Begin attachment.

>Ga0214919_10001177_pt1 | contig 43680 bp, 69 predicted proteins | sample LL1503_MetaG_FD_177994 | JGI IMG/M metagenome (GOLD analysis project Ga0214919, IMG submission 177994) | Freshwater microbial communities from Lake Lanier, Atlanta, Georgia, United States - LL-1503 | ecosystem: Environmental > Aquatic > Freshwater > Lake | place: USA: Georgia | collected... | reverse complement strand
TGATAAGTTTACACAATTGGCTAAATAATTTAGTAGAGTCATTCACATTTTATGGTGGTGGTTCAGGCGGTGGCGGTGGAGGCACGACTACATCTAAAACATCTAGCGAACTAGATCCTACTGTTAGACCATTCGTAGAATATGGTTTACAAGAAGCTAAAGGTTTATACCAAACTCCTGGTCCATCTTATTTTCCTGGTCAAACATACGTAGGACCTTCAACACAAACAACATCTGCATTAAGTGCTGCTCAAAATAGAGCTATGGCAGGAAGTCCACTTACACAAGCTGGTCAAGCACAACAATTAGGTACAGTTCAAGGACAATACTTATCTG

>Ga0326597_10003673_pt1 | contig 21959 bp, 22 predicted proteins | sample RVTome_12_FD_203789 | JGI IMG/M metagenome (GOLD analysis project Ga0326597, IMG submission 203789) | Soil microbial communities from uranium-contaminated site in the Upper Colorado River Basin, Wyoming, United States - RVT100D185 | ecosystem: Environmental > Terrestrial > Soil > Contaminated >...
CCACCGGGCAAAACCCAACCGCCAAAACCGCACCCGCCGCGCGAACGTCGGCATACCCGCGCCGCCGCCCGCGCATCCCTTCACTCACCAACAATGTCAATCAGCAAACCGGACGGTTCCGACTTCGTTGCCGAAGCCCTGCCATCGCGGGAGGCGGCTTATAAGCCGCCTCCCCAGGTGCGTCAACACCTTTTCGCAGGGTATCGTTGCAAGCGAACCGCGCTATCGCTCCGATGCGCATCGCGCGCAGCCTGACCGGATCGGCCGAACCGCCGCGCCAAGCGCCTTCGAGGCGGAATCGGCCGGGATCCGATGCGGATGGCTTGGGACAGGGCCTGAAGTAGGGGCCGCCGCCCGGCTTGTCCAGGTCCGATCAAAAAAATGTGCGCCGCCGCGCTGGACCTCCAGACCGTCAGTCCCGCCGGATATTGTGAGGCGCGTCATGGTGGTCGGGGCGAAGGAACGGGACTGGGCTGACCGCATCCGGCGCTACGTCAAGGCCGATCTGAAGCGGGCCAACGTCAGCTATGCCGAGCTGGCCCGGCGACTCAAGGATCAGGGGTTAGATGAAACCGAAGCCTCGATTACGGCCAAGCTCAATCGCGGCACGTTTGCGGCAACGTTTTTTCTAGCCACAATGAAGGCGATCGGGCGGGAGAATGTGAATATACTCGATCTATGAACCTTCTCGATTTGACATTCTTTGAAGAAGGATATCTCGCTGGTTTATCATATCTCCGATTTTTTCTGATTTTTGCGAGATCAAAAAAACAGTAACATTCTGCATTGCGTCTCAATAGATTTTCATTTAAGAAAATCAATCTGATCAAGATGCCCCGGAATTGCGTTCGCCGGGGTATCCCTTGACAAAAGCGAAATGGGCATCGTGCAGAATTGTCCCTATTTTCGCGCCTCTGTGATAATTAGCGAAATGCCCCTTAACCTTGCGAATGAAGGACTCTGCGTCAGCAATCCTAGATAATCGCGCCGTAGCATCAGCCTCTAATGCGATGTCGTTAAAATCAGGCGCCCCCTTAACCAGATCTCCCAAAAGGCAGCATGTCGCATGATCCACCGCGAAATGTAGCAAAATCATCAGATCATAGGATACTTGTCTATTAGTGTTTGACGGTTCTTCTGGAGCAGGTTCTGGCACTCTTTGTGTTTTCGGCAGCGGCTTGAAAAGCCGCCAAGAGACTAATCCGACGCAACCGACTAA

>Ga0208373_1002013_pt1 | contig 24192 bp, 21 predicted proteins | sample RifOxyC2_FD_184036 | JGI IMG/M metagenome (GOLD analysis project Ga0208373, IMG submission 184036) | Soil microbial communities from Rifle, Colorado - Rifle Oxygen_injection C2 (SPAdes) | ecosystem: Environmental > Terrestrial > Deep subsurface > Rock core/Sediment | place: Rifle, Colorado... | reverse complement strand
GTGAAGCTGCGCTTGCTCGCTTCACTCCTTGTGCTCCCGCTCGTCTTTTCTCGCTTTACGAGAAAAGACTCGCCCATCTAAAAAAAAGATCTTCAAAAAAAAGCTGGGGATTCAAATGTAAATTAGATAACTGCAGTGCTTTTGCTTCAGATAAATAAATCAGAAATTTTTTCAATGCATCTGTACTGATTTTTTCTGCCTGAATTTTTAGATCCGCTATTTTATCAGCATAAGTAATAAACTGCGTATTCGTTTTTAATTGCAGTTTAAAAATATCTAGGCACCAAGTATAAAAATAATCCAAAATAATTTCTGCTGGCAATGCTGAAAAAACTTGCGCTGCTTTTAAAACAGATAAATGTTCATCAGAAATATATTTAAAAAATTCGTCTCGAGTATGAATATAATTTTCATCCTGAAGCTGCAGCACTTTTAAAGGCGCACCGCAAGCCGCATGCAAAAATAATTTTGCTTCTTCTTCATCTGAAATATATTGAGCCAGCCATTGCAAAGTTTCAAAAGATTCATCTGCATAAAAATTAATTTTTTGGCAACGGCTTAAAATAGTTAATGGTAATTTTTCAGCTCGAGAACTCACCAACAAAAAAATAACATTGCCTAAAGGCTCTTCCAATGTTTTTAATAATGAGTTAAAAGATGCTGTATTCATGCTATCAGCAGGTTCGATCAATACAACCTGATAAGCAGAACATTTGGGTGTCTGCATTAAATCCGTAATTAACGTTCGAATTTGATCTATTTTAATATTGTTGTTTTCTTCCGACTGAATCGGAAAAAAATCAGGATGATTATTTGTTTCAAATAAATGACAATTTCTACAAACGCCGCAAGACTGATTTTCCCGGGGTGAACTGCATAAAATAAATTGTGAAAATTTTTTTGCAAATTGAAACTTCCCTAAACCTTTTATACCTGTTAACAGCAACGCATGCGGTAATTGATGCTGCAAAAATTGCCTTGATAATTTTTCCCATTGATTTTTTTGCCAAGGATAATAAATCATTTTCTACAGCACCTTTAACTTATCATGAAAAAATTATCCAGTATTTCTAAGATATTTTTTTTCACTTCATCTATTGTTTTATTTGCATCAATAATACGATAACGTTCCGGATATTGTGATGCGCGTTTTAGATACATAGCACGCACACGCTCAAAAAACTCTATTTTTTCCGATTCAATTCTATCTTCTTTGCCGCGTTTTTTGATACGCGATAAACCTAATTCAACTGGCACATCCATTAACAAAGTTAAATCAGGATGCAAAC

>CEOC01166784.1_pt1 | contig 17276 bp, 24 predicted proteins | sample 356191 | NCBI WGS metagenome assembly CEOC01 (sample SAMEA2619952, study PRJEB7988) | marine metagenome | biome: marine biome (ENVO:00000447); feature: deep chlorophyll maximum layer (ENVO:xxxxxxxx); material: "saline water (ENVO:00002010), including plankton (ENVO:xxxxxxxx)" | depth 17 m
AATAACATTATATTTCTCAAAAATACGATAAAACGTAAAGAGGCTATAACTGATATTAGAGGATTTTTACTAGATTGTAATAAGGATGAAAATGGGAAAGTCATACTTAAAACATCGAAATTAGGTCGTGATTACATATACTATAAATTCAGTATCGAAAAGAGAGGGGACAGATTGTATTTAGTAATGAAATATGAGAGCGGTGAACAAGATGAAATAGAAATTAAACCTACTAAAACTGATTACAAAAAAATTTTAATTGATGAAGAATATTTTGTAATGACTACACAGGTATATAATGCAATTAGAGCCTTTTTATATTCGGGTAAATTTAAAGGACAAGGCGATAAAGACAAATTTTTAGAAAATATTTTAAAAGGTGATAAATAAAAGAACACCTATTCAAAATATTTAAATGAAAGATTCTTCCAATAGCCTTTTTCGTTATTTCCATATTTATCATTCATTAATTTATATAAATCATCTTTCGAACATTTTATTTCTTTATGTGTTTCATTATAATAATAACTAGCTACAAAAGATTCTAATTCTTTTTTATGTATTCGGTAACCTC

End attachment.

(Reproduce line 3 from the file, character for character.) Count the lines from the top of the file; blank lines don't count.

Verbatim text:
>Ga0326597_10003673_pt1 | contig 21959 bp, 22 predicted proteins | sample RVTome_12_FD_203789 | JGI IMG/M metagenome (GOLD analysis project Ga0326597, IMG submission 203789) | Soil microbial communities from uranium-contaminated site in the Upper Colorado River Basin, Wyoming, United States - RVT100D185 | ecosystem: Environmental > Terrestrial > Soil > Contaminated >...